An international team of researchers has developed the first distributed QKD network for sharing quantum keys in a breakthrough design.
So far, quantum key distribution has been point to point, even over satellites, but this limits the use in a network. The multiplexed photonic quantum key distribution (QKD) system, published in Science Advances, supports eight users and can be easily scaled up.
“This represents a massive breakthrough and makes the quantum internet a much more realistic proposition,” said Dr Siddarth Joshi, who headed the project at the Quantum Engineering Technology (QET) Labs at the University of Bristol, UK. “Until now, building a quantum network has entailed huge cost, time, and resource, as well as often compromising on its security which defeats the whole purpose.”
“Our solution is scalable, relatively cheap and, most important of all, impregnable. That means it’s an exciting game changer and paves the way for much more rapid development and widespread rollout of this technology,” he said.
Photonic QKD systems use entangled photons to ensure an encryption key is not intercepted.
“Until now efforts to expand the network have involved vast infrastructure and a system which requires the creation of another transmitter and receiver for every additional user. Sharing messages in this way, known as trusted nodes, is just not good enough because it uses so much extra hardware which could leak and would no longer be totally secure.”
The team includes researchers from the UK’s University of Leeds, Croatia’s Ruder Boskovic Institute (RBI) in Zagreb, Austria’s Institute for Quantum Optics and Quantum Information (IQOQI), in Vienna, and China’s National University of Defence Technology (NUDT) in Changsha.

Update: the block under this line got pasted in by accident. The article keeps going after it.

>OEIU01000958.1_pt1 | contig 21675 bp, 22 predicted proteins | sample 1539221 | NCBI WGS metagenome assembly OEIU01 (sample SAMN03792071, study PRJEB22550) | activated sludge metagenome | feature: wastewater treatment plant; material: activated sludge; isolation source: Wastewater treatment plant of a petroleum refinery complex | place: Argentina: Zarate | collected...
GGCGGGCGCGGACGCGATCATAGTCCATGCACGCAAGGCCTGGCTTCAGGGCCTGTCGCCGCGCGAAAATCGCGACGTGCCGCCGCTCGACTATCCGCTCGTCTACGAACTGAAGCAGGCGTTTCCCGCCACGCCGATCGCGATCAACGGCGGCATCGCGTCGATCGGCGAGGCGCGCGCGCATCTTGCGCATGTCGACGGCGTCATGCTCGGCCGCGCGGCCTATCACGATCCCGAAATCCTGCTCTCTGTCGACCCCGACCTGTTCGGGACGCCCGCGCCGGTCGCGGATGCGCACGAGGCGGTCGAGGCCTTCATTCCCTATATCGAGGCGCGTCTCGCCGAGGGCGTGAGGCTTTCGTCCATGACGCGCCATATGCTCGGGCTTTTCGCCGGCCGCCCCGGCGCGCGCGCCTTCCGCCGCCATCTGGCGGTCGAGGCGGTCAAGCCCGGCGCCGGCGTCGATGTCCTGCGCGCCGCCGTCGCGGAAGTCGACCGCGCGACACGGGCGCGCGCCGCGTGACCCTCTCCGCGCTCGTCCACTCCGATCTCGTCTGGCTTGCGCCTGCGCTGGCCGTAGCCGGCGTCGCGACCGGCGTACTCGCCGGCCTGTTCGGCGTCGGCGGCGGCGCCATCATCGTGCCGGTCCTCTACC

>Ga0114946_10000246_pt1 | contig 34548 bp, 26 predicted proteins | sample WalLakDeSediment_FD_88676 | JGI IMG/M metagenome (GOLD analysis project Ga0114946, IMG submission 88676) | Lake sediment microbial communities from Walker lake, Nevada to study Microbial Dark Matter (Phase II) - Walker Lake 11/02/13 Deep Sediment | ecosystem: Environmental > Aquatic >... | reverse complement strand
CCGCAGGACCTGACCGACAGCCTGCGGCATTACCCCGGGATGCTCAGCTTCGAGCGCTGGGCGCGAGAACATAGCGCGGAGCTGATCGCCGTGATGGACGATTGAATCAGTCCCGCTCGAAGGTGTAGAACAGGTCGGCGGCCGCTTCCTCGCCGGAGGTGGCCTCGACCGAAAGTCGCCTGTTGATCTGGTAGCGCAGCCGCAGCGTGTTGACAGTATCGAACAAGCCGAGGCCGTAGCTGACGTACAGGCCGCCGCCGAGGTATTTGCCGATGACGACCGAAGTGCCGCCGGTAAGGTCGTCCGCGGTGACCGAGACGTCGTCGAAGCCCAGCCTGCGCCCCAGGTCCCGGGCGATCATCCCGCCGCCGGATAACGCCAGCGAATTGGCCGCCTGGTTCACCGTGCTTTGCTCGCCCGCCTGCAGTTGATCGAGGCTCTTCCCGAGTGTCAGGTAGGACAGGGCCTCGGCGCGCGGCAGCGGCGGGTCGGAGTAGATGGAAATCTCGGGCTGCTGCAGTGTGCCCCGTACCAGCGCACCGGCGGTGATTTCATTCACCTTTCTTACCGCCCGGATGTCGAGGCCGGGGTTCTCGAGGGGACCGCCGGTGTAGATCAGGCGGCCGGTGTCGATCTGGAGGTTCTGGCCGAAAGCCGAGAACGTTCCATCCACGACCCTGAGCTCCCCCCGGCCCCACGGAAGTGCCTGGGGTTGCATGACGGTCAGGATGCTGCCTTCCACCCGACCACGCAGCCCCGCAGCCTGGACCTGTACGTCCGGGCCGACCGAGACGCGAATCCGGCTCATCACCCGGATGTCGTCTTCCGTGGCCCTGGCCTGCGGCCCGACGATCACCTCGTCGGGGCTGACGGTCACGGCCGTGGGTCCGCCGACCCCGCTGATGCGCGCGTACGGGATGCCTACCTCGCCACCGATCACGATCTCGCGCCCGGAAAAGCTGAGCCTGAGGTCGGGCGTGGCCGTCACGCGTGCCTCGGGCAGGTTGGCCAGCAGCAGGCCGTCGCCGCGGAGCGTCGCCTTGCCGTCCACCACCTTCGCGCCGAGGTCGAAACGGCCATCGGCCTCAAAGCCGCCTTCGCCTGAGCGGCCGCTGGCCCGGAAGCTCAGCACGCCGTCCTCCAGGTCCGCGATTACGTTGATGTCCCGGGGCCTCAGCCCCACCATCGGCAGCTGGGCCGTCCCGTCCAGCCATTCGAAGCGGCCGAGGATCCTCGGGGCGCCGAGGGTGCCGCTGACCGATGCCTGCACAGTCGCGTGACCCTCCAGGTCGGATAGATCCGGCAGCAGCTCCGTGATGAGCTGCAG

The team used multiplexing to develop an eight user system with eight transceivers, rather than the 56 that would previously be needed for each user to have a point to point link. The receivers were connected to optical fibres via different locations across Bristol and the ability to transmit messages via quantum communication was tested using the city’s existing optical fibre network.
“Besides being completely secure, the beauty of this new technique is its streamline agility, which requires minimal hardware because it integrates with existing technology,” said Joshi.
The network was created within months for less than £300,000, enabling secure networks for a fraction of the cost today. The system also features traffic management, delivering better network control which allows, for instance, certain users to be prioritised with a faster connection.
“With these economies of scale, the prospect of a quantum internet for universal usage is much less far-fetched. We have proved the concept and by further refining our multiplexing methods to optimise and share resources in the network, we could be looking at serving not just hundreds or thousands, but potentially millions of users in the not too distant future,” said Joshi.
“The ramifications of the COVID-19 pandemic have not only shown importance and potential of the internet, and our growing dependence on it, but also how its absolute security is paramount. Multiplexing entanglement could hold the vital key to making this security a much-needed reality.”
The research received funding from the Quantum Communications Hubs of the Engineering and Physical Science Research Council (EPSRC), Ministry of Science and Education (MSE) of Croatia, and the Austrian Research Promotion Agency (FFG).
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